The United States is an important country for the world, but it also has its own distinctive cultural identity.
Anglophones are a small but vocal minority in the United States, with some estimates indicating that the total number of Anglophone Americans is less than 0.00001 percent.
They are, however, part of a growing population of Americans who are culturally more connected to their own cultures than to those of other countries.
And the U.S. is a big place.
A survey by Pew Research Center found that American adults speak about 1,000 languages and have a total of about 2.5 billion speakers in the U to English, an English-speaking nation of about 3.6 billion.
Many Americans, though, speak another language at home.
They include: Americans who identify as bilingual (the term is often used to describe English- and Spanish-speaking adults who are bilingual in another language) who make up about 1.4 million, or about 10 percent of the total population.
Some of them, like those in this story, speak languages that don’t have official languages, such as Mandarin and Cantonese.
Some have an affinity for the local language, such, for example, as in the case of this story’s protagonist, Jade Ramsey, who is a fluent Mandarin speaker.
Jade is also fluent in French, Italian, Arabic, Japanese, Korean, and Vietnamese.
“We don’t all speak the same language, but we have different cultures, which are important to understand,” Jade says.
Jade’s parents moved to the United Kingdom in the late 1990s from China, and Jade now speaks English and Mandarin at home, along with some Filipino.
Jade and her friends live in a neighborhood in northwest D., and they’re used to hearing American accents in their daily life.
Jade has been to the U, D., and New York City, but she feels the accent is a little out of place.
“When we go out, I feel like we’re speaking a foreign language.
I think it’s not the same,” Jade said.
“I feel like they’re being more inclusive than what they are in America.”
Jade has heard about the cultural divide in her hometown, and she has been open to the idea of learning the English of the country that has given her so much.
She is also happy to be an Angolophone in Washington D. C., where the culture of other languages is so prevalent that she has heard the term anglo-french and Americanisms from the same people.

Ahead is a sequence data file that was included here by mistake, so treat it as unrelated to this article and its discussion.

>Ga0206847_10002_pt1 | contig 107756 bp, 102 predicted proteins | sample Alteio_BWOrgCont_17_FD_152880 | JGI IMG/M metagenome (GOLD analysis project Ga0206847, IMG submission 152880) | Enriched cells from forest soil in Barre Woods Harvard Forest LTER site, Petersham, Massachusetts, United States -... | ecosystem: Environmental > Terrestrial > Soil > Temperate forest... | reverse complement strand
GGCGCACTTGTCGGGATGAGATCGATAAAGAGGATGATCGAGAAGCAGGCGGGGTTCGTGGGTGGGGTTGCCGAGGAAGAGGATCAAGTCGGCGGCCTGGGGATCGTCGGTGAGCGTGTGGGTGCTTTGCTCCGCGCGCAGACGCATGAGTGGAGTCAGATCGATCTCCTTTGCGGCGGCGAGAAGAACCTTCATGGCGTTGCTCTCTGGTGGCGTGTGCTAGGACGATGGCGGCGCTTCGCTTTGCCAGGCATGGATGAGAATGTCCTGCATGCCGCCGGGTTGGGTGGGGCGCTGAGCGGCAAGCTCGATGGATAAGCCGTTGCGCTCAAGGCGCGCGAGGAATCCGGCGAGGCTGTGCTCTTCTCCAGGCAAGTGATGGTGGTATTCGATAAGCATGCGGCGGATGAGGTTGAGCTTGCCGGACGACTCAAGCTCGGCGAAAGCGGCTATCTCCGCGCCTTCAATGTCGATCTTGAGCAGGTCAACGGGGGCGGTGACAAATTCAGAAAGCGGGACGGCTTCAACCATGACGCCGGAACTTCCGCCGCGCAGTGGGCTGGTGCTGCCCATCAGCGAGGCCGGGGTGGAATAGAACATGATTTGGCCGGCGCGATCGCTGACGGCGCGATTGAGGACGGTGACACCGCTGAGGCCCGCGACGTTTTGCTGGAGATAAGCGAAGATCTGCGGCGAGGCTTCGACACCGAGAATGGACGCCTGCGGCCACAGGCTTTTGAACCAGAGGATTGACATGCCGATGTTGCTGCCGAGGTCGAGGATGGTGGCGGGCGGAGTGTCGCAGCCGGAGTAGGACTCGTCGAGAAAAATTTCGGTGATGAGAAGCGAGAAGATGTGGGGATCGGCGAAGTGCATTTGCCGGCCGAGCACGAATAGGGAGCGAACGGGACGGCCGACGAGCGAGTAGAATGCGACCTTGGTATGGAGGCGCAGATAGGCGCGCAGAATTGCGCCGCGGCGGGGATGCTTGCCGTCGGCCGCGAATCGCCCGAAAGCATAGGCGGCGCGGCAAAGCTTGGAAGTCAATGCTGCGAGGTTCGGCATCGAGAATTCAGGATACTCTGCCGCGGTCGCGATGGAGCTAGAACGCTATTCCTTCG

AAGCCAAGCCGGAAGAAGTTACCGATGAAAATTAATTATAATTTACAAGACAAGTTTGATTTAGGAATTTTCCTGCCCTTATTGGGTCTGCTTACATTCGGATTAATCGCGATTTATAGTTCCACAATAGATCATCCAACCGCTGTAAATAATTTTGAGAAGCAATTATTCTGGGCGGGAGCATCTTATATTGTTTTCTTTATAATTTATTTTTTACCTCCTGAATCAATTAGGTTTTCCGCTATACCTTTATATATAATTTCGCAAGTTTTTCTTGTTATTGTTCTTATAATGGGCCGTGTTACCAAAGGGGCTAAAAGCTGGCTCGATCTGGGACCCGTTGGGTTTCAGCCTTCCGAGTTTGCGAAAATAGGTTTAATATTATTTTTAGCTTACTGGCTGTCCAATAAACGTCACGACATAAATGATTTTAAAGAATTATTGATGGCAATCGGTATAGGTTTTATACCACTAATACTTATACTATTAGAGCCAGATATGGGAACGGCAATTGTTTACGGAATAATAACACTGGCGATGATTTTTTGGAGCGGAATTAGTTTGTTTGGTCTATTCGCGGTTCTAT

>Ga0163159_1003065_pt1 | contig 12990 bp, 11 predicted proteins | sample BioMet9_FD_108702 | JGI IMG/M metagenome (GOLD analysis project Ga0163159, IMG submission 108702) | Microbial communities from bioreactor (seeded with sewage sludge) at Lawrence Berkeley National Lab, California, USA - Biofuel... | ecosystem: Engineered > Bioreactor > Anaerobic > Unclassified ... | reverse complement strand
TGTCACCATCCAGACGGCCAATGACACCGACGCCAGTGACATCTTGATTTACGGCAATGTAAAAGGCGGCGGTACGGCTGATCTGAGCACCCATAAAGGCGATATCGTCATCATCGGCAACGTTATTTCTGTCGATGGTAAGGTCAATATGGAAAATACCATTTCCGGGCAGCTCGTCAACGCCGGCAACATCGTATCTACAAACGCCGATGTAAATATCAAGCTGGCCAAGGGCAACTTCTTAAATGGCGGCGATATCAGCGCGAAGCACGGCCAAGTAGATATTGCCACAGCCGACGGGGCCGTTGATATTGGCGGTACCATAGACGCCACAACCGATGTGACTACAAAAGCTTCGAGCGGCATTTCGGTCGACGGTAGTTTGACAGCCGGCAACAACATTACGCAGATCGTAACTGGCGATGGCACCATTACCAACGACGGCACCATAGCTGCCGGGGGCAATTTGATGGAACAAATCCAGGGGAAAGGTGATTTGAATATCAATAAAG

Jade believes that this country’s diversity can help her to understand what it means to be different in America.
“You’re not a native English speaker if you don’t speak Angl,” Jade told The American Christian.
“But you’re also not a non-native English speaker just because you don´t speak Anglo.
You can be an English speaker, a French speaker, or even an Italian speaker.”
The American Anglologist’s Guide to Anglophobia Jade is the author of the book Anglophobie: How to Become an Angloophile in the White House.
Her book, published by the National Alliance for American Values (NAVP), describes the issues that drive Anglophobic sentiment in America and outlines strategies to change them.
Jade wants to become more involved in politics.
“What I want to do is work with my friends in the Tea Party movement,” Jade explained.
“They are a lot more open to me.
They understand that I have my own perspective, which is why they have supported me.”
Jade also wants to get involved in education, and her plan is to work with local colleges and universities.
“This is the future,” Jade promises.
Jade also is open to working with the local government to make education more inclusive, including creating a new school district in Northwest D. But she also believes that if Anglolism is to remain a part of the American landscape, it will be necessary to start somewhere.
Jade thinks that the Anglosphere is a good place to start.
“It has a lot of different cultures and it’s got so much to offer,” Jade wrote.
“In the future, I hope to be able to talk to Anglos from the Caribbean and people from India.
I’d love to have a dialogue with the people from South America, or with people from China and other parts of the world.
I’m not going to just go around telling everyone they are going to go to the South Pole and live in caves in Antarctica.
I want people to realize that the diversity in America is important.”
Jade is an advocate for Anglism, and if she can help change the American Anglon, she thinks it will change the world too.